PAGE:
|LEONARD SHERMAN CLARK|
Red was born in 1899 to parents Niles Martin Clark and Lizzie Tooker of East Haddam, CT. His father Niles died when Red was just 11 years old. It was around that time that Lizzie put Red (and his four brothers) into work home orphanages. Much of the very colorful story below was provided to me from his sons.
By the age of 11 (and less than a year before his father had died) Red was living at the County Temporary Home for Boys in Haddam, CT. This was the type of work farm where boys would often be given short or long term assignments to live/work in various homes in the community, where they would earn their room and board by doing odd jobs, and often times would be exploited or abused by their keepers. As Red had told the story to his boys, this youth of his was all about "slave labor", and that he always resented his mother for putting he and his brothers in orphanages, while she, after Niles had passed, squandered the family money on her second husband, Mr. Folger, who was 20 years her junior. (Still don't know Folger's first name).
Red's first job the Home had sent him to was with a man named Captain Adams who had a residence on Clark's Hill in East Haddam. When Captain Adams died, Red was returned to the Home. He then was employed out to a farmer, where Red had problems getting along with the other help there, including a boy by the name of Mike Cavanaugh. Their constant fighting was the cause of Red being returned to the Home again.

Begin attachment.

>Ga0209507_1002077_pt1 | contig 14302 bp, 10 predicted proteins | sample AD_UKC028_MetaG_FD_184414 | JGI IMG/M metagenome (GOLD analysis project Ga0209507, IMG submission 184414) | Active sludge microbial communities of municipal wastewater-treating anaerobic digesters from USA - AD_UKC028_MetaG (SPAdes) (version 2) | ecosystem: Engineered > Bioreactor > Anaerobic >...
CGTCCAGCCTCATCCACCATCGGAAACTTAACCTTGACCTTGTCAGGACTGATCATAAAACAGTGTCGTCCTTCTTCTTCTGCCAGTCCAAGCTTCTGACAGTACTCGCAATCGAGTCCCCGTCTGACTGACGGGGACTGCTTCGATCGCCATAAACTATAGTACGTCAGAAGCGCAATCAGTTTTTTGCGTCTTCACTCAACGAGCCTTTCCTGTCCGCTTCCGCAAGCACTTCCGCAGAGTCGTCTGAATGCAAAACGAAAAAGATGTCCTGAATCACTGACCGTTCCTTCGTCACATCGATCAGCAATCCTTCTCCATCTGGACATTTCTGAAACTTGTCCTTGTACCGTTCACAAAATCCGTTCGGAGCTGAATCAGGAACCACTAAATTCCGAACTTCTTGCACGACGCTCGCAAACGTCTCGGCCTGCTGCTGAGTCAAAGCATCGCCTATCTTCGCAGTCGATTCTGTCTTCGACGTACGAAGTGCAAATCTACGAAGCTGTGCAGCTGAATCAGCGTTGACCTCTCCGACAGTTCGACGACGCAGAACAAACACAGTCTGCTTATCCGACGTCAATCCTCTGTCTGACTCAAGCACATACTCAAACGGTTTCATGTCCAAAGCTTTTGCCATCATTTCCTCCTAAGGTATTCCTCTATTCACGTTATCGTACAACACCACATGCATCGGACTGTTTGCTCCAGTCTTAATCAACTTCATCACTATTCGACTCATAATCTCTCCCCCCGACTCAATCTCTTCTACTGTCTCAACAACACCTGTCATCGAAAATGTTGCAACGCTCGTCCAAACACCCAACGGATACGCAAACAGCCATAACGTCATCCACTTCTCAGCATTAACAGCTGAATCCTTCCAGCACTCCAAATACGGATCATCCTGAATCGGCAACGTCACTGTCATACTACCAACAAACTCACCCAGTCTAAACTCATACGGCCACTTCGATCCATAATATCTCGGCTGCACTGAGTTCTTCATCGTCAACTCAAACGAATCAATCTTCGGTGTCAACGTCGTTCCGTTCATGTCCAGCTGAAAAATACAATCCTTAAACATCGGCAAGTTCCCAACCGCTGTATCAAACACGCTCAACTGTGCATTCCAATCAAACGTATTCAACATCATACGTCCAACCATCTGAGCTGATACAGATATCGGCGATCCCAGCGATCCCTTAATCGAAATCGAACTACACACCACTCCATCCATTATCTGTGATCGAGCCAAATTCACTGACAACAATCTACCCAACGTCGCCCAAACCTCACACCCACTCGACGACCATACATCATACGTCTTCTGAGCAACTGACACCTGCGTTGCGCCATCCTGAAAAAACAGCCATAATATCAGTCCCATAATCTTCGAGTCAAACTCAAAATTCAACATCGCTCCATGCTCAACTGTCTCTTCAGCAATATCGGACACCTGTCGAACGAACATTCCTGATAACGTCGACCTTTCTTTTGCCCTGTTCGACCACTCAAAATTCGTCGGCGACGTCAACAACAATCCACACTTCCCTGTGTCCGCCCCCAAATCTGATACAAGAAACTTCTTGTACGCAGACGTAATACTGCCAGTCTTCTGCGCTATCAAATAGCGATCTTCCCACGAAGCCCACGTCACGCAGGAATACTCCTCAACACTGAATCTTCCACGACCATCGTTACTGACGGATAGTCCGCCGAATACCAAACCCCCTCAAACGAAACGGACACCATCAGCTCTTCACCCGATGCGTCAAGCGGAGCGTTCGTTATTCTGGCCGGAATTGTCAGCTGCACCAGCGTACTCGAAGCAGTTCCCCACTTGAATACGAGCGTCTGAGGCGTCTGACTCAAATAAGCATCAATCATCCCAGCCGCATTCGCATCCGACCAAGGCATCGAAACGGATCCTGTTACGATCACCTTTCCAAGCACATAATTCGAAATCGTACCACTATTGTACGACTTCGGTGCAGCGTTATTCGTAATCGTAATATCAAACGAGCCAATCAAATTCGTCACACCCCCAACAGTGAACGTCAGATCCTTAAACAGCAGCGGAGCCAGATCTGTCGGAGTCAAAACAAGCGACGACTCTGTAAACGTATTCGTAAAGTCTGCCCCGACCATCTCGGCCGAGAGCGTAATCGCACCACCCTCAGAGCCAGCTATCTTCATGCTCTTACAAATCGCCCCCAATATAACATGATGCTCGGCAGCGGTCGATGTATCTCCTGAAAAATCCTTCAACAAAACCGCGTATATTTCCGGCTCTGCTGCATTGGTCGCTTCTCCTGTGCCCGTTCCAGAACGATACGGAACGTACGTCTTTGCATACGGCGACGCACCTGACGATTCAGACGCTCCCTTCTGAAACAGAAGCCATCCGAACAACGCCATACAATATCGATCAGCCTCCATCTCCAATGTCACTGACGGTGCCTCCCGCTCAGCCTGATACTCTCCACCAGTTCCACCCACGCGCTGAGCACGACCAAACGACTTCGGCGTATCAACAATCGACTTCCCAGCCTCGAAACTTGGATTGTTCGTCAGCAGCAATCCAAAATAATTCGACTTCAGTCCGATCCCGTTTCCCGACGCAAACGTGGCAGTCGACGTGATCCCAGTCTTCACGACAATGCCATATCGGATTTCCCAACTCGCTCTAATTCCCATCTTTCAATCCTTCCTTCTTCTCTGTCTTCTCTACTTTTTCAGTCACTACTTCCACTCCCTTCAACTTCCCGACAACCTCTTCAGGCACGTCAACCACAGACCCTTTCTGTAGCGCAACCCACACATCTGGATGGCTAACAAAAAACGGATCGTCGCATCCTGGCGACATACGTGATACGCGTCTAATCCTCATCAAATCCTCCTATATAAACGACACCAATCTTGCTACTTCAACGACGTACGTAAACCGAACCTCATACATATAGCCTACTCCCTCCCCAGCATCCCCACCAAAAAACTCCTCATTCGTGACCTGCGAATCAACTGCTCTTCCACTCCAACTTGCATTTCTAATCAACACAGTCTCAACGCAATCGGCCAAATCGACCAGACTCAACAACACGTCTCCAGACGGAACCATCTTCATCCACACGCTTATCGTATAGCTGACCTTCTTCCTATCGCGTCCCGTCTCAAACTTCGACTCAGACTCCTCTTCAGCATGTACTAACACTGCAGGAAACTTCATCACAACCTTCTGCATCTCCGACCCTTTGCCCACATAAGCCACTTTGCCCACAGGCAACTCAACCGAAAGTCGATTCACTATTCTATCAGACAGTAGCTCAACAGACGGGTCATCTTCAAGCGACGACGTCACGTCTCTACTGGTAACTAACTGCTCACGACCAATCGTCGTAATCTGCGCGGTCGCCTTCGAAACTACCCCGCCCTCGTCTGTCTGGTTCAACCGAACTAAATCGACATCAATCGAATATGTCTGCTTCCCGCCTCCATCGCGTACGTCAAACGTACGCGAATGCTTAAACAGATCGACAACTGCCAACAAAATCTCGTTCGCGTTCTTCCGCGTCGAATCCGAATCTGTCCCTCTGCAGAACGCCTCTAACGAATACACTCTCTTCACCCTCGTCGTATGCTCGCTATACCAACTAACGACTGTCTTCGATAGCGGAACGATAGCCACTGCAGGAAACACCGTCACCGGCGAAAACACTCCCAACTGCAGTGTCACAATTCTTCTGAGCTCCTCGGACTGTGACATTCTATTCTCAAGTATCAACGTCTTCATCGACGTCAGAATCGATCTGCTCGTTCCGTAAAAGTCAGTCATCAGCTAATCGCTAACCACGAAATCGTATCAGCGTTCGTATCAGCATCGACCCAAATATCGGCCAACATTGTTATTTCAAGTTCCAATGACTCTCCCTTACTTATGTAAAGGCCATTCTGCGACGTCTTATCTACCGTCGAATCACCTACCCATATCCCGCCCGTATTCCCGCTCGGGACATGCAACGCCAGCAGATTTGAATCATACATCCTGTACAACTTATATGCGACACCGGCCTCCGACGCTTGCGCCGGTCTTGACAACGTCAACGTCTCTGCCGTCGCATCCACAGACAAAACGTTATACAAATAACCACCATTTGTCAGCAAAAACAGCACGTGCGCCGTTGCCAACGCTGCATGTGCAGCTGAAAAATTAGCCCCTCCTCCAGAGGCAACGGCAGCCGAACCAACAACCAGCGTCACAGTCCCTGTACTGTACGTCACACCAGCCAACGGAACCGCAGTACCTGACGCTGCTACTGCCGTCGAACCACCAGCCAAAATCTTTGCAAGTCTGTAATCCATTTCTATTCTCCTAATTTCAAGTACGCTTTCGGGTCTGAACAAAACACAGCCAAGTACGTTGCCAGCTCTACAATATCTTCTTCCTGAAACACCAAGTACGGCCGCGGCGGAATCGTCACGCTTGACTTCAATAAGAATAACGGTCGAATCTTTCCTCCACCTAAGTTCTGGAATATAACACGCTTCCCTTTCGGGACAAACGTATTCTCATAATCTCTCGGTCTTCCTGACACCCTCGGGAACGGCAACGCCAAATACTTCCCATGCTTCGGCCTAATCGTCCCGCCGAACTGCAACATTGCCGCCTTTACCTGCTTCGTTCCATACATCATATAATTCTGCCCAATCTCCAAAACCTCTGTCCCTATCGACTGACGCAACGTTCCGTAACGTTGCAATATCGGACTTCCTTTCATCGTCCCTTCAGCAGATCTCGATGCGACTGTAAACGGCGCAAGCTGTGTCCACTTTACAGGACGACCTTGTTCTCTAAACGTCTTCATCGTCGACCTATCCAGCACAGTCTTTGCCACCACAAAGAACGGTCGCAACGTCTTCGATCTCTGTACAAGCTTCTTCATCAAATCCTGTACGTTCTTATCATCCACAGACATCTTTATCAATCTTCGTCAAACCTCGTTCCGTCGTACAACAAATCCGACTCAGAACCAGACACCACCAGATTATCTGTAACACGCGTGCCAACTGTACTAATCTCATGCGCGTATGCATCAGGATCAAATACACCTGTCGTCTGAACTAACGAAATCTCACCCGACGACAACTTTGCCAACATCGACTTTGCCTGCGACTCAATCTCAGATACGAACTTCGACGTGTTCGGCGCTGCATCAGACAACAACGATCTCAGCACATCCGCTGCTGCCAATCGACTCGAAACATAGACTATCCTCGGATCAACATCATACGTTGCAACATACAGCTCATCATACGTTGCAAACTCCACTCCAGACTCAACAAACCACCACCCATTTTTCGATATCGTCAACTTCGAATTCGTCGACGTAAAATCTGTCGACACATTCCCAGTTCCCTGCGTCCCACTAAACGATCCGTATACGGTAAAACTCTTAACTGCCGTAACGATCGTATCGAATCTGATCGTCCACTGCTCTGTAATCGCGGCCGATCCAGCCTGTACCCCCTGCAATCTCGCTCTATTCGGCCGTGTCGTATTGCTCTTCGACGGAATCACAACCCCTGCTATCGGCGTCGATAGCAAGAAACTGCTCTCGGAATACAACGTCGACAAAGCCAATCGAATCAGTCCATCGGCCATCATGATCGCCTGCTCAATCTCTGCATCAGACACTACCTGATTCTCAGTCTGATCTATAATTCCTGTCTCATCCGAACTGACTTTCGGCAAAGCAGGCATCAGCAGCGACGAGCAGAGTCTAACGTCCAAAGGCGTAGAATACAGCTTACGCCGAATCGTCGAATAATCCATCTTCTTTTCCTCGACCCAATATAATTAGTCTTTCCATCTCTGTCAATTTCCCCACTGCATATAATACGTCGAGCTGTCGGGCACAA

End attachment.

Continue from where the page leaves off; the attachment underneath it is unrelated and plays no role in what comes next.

At this point he was assigned to work at the home of what he called the 'three old maids', who were old spinster women. One of the old maids, named Adele, had a lover and it appears that one day Red walked in on them in a "compromising circumstance". The man was a big German fellow and Red suspected him to be a German Spy. Anti-German sentiment was building in the USA all throughout the 1910s, of course. The German fellow took off his belt and was getting ready to beat Red, but Red got the jump on him and smashed a big ceramic vase on his head. Thinking he had killed the German, Red did not go back to the Home, but instead ran away entirely, deciding just to find a job (unsure how old he was at this point). Before running away, however, he saw a small stash of money that the three old maids kept in a jar, and promptly bought himself a cowboy hat to wear on his new journeys.
After running away he went to Hartford to find work. He claimed to his sons that a doctor hired him after hearing his long story, to do some odd jobs, on the condition that he would attend High School at night. This doctor put him on a road to appreciating education, and Red had always credited the doctor for inspiring him to continue his education, which led him to his ultimate career as an industrial engineer.
In January of 1916, he enlisted in the Navy at age 16 1/2, but had lied about his age in order to enlist. American participation in WWI happened just fifteen months later. After the War, in 1920, he was back living with his mother, Lizzie Tooker, who was by then on her third husband, and living in Redbank, South Portland, Maine. I believe he stayed in the South Portland area for several years.